That's not a very high dividend yield considering that MPC is an energy company. Especially in current times, energy is considered the go-to place for high income.
MPC is now yielding slightly more than 100 basis points below the Energy ETF (XLE).
However, that's where the bad news ends.
MPC is more of a total return play than a high-income tool, which is great for long-term dividend growth investors.
Since its spin-off from Marathon Oil (MRO) - people keep confusing these two - it has outperformed the energy ETF, the S&P 500, and the Vanguard High Dividend ETF (VYM). Yes, it has a much higher standard deviation and the company is prone to steeper sell-offs. However, it has a history of bouncing back quickly, maintaining steady outperformance.
Moreover, the company's dividend is now roughly at its long-term median, if we adjust for the steep increase during the pandemic sell-off.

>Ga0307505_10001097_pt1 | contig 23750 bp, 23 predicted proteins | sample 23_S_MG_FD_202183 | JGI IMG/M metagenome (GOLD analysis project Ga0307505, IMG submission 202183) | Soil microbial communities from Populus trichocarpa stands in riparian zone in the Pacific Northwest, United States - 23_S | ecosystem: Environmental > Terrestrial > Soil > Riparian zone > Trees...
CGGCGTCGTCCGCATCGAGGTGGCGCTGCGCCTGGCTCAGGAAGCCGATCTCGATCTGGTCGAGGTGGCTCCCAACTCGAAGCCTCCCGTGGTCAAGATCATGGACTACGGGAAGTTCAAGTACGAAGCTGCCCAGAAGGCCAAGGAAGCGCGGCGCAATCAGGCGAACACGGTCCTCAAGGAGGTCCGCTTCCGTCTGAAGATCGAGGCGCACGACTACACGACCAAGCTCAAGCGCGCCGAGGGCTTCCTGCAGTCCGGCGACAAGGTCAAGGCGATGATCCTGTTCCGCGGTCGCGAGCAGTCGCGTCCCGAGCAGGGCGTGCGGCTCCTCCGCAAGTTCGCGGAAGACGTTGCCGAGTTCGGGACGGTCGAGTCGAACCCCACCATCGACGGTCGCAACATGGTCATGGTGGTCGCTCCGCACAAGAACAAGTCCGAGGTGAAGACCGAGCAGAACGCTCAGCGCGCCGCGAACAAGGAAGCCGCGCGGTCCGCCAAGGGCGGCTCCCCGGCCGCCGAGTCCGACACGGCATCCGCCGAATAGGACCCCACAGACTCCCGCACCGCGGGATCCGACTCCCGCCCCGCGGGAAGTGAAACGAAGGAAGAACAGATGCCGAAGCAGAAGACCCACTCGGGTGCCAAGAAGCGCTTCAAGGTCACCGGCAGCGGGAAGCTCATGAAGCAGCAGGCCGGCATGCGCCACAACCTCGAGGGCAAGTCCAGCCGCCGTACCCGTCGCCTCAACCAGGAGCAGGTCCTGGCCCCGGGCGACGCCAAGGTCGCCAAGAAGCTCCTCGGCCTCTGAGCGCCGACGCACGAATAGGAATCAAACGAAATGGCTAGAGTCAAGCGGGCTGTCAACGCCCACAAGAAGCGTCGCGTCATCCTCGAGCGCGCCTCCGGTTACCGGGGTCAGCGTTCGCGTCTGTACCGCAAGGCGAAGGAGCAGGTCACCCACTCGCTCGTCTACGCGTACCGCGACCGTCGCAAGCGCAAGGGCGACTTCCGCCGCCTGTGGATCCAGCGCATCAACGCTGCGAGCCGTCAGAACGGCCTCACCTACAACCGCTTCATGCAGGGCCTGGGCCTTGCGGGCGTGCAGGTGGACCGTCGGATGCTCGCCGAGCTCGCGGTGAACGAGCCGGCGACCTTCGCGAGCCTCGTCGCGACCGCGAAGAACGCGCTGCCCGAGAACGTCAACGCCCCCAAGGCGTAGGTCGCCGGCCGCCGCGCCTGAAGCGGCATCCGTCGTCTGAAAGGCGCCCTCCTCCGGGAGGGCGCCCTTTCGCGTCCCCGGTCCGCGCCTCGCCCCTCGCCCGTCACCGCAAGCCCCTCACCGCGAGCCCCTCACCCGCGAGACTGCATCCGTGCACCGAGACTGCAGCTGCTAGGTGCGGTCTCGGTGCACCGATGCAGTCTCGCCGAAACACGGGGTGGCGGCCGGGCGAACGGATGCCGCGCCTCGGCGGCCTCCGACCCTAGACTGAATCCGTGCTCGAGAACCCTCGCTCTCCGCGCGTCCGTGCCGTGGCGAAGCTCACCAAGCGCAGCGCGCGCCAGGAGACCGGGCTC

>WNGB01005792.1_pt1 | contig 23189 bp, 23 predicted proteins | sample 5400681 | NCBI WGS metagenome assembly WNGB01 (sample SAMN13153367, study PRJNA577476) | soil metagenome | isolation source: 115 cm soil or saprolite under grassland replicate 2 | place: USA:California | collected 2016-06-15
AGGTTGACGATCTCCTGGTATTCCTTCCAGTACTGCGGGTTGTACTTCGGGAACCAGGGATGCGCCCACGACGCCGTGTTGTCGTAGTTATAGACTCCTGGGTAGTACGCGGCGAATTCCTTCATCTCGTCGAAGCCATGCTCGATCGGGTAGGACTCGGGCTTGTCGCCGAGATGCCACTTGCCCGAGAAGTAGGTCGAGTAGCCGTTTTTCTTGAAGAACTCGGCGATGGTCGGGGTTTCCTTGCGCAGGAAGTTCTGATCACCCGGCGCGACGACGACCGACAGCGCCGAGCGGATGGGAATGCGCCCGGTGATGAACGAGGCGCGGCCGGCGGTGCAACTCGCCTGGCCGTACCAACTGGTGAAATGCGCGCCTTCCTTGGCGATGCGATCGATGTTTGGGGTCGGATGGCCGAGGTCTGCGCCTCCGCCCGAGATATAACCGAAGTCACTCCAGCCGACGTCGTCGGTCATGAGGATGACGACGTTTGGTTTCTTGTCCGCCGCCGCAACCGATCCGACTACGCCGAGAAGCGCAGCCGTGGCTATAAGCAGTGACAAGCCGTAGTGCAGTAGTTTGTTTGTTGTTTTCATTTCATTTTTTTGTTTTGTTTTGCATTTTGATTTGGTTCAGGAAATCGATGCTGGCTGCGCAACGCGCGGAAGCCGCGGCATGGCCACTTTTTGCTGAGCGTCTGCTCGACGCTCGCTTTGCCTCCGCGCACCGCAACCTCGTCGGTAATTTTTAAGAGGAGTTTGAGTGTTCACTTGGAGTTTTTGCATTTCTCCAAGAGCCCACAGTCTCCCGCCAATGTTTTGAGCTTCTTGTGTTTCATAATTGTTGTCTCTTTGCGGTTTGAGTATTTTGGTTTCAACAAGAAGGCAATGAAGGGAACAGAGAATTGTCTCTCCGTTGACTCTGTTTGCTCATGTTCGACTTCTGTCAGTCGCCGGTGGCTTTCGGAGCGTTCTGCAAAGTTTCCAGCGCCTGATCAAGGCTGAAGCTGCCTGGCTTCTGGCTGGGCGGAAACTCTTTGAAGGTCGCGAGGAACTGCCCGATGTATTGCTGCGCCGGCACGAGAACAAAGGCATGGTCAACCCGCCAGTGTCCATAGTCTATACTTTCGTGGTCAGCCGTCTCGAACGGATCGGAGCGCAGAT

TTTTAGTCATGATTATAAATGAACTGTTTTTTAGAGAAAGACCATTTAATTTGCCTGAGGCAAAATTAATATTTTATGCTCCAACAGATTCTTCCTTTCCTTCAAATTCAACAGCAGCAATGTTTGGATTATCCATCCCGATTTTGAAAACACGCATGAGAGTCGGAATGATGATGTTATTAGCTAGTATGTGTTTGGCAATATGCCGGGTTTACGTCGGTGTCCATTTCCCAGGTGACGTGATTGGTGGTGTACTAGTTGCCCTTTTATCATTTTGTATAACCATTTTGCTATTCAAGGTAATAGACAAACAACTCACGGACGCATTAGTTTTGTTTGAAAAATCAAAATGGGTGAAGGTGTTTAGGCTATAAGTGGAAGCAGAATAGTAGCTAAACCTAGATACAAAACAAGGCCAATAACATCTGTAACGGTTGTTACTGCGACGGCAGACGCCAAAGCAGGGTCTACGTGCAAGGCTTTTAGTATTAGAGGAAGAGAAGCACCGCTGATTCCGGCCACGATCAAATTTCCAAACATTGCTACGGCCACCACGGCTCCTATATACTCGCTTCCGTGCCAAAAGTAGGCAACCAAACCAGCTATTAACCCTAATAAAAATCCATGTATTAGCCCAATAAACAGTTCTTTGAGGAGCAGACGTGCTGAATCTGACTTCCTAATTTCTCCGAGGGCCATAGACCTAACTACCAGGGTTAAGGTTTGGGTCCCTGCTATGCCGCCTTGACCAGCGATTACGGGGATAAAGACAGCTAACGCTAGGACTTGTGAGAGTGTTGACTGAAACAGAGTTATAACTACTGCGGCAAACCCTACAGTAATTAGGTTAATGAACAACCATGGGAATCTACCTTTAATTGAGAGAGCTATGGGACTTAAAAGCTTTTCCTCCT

While refinery stocks have "always" been a source of great free cash flow, the current environment allows for accelerated dividends, higher buybacks, and debt reduction.
For example, in 2023, MPC is expected to do $7.6 billion in free cash flow (as displayed in the first TIKR chart of this article). This implies a 16.9% free cash flow ("FCF") yield using the current $45 billion market cap. In 2024, this yield is implied to be 12.9% based on $5.8 billion in FCF. I'm purposely not using 2022 numbers here as these will be a big outlier.
However, while 2022 is expected to be an outlier year, the free cash flow it generates will be a huge win going forward either way.
The chart below shows (expected) net debt. Net debt is gross debt minus cash. So, even if the company doesn't use cash to repay debt but uses it as cash, it still reduces net debt. What we see is that the pandemic caused net debt to exceed $31 billion. Back then, it was close to 13x EBITDA due to an implosion in demand. Refinery companies didn't have enough money to cover capital expenditures, let alone distribute dividends. Now, major cash tailwinds allow the company to rapidly reduce debt. Analyst estimates expect net debt to fall below $9.2 billion in 2024, which is less than 0.9x EBITDA.
What this means is that high free cash flow expectations are even better as they will end up in investors' pockets. After all, the debt ratio is already sustainable, which is confirmed by the company's BBB credit rating. That's one step below the A range.